Big players in the cryptocurrency space have set up their own private network for OTC trading, buying and selling billions every month among their little club. And instead of using Bloomberg, Symphony or anything of that caliber usually employed by traders on Wall Street, they just Skype it.
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Trading Billions via Skype
A small group of about twenty over-the-counter (OTC) traders and clients including big investors, miners, payment processors and hedge funds, has reached a monthly trading volume worth billions of dollars. Instead of using an online exchange like Coinbase or Kraken, the participants close major deals chatting on Skype and settle them by sending fiat via bank wires and cryptocurrency directly to each others’ wallets.
According to a report by Reuters, after volumes increased ten fold year-over-year some of these cryptocurrency desks now often handle over $100 million a day. DCG’s Genesis Global Trading on average trades $75 million to $80 million daily, Chief Executive Michael Moro said, and in December reached a monthly record of between $1.5 billion and $2 billion. Circle traded OTC up to $4 billion a month over the past year, spokeswoman Jennifer Hanley said.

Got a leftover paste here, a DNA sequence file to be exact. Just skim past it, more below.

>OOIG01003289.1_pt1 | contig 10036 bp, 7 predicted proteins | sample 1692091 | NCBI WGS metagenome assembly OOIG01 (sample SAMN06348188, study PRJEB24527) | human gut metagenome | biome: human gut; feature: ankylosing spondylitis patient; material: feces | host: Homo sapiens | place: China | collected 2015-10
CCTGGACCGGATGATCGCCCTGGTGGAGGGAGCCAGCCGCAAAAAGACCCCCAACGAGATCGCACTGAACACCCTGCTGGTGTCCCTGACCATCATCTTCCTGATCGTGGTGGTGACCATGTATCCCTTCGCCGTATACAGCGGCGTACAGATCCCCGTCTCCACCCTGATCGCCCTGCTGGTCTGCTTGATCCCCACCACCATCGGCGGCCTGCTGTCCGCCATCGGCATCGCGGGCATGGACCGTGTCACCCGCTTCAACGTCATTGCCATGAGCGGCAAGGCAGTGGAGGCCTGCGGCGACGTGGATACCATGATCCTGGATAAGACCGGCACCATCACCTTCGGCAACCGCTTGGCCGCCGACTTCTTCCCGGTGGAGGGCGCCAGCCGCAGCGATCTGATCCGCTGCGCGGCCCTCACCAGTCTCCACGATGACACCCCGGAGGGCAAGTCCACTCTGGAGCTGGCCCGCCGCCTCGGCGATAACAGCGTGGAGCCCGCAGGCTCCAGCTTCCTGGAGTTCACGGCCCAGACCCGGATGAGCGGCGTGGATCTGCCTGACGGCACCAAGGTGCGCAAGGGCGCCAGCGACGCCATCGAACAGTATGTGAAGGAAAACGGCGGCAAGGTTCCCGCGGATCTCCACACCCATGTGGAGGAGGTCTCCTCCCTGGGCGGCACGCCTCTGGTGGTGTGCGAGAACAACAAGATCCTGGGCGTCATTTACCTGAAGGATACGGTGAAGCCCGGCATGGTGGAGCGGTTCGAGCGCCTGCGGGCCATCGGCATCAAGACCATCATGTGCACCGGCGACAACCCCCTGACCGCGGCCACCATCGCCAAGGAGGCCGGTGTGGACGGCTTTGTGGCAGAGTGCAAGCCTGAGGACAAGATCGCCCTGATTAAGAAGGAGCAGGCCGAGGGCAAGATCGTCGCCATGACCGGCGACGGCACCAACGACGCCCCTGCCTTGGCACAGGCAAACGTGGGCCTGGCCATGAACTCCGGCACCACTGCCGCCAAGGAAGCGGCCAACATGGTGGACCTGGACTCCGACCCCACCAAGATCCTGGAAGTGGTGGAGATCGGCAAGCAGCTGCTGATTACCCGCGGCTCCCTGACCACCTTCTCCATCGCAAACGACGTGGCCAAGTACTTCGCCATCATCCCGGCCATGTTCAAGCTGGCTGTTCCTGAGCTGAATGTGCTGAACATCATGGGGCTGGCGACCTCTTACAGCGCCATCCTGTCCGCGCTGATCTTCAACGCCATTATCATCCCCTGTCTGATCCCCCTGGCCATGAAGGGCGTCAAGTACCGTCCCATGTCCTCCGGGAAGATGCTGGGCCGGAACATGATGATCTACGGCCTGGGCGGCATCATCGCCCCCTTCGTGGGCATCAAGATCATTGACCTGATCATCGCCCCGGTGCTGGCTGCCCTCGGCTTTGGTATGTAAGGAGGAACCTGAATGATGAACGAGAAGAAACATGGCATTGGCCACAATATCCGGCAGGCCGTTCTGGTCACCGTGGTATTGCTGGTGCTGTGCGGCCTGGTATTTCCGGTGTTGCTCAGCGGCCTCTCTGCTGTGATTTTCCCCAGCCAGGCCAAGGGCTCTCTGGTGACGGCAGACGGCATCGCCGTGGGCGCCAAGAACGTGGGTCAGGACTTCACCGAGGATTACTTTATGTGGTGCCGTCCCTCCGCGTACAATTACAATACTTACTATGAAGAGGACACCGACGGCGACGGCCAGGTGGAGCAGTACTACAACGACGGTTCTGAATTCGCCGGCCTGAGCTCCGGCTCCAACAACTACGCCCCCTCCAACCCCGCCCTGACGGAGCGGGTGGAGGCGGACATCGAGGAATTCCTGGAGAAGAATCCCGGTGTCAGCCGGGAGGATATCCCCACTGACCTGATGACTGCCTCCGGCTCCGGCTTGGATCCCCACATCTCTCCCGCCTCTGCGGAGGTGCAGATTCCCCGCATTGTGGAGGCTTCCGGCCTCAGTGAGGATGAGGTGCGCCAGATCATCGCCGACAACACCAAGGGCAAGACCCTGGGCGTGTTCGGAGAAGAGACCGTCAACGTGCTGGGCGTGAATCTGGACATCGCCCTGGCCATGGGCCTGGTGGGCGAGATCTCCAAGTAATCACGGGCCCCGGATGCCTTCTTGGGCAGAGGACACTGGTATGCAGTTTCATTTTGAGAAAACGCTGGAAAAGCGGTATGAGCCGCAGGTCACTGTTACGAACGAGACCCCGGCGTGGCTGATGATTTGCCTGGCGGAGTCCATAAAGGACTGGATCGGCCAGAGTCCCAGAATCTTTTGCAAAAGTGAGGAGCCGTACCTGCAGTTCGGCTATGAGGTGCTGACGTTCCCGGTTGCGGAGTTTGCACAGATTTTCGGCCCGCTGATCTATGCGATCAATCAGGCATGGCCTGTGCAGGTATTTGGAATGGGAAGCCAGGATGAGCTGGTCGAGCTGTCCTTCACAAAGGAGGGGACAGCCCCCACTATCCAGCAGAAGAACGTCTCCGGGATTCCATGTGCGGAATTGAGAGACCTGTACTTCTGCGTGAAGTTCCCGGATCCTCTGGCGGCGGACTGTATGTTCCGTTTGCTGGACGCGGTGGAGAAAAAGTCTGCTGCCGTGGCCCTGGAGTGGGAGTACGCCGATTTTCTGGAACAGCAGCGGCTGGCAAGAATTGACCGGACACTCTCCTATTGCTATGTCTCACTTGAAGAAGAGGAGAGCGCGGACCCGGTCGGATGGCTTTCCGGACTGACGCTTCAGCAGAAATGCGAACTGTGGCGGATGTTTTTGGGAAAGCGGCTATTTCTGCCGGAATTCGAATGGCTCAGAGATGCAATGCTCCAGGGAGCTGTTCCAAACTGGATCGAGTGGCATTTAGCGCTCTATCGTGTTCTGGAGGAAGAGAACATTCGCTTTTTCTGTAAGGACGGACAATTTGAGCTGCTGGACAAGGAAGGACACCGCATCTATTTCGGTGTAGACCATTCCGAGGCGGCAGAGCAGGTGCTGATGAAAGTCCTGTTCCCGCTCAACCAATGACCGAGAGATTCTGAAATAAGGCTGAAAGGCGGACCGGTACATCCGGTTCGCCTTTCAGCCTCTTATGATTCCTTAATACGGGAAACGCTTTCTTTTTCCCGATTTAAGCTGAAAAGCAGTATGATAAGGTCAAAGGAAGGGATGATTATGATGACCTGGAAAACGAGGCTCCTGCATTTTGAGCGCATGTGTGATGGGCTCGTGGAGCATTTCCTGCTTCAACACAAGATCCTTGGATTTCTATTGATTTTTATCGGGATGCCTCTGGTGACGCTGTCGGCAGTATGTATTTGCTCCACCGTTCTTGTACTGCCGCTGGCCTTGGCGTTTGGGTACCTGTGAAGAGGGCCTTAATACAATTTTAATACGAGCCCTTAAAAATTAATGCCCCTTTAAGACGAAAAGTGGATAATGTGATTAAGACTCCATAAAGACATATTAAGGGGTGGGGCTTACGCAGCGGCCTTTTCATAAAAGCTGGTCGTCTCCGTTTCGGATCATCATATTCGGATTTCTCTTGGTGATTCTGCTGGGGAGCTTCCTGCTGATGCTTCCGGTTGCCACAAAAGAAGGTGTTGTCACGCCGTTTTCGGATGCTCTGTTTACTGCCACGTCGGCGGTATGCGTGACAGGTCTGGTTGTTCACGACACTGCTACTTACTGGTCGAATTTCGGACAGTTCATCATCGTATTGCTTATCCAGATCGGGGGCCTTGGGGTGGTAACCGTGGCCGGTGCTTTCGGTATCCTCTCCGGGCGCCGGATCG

To avoid potential problems some record calls, register with US regulators, follow KYC and compliance standards, as well as only trade bitcoin and a handful of altcoins. And as for their preferred chatting network, Cumberland Mining’s global head of trading Bobby Cho explained that “We needed a tool that was global and more or less free and Skype provided that.”
Why Trade OTC?
Trading outside the popular cryptocurrency venues can be seen as risk management, trying to avoid losing funds in the case of another exchange hacking or any other incident that can take down an established exchange. “When the big hacks happen we tend to see business go up,” explained one OTC trader.
It can also be a way for whales to avoid making big waves or spooking the market by keeping their trades private. “Generally, you would go trade through an OTC desk when you have a large block trade you want to do without moving the market too much or incurring too much slippage,” said Kevin Zhou, founder of cryptocurrency-focused hedge fund Galois Capital.
Why would big players choose to bypass cryptocurrency exchanges to trade in such a way? Tell us what you think in the comments section below.
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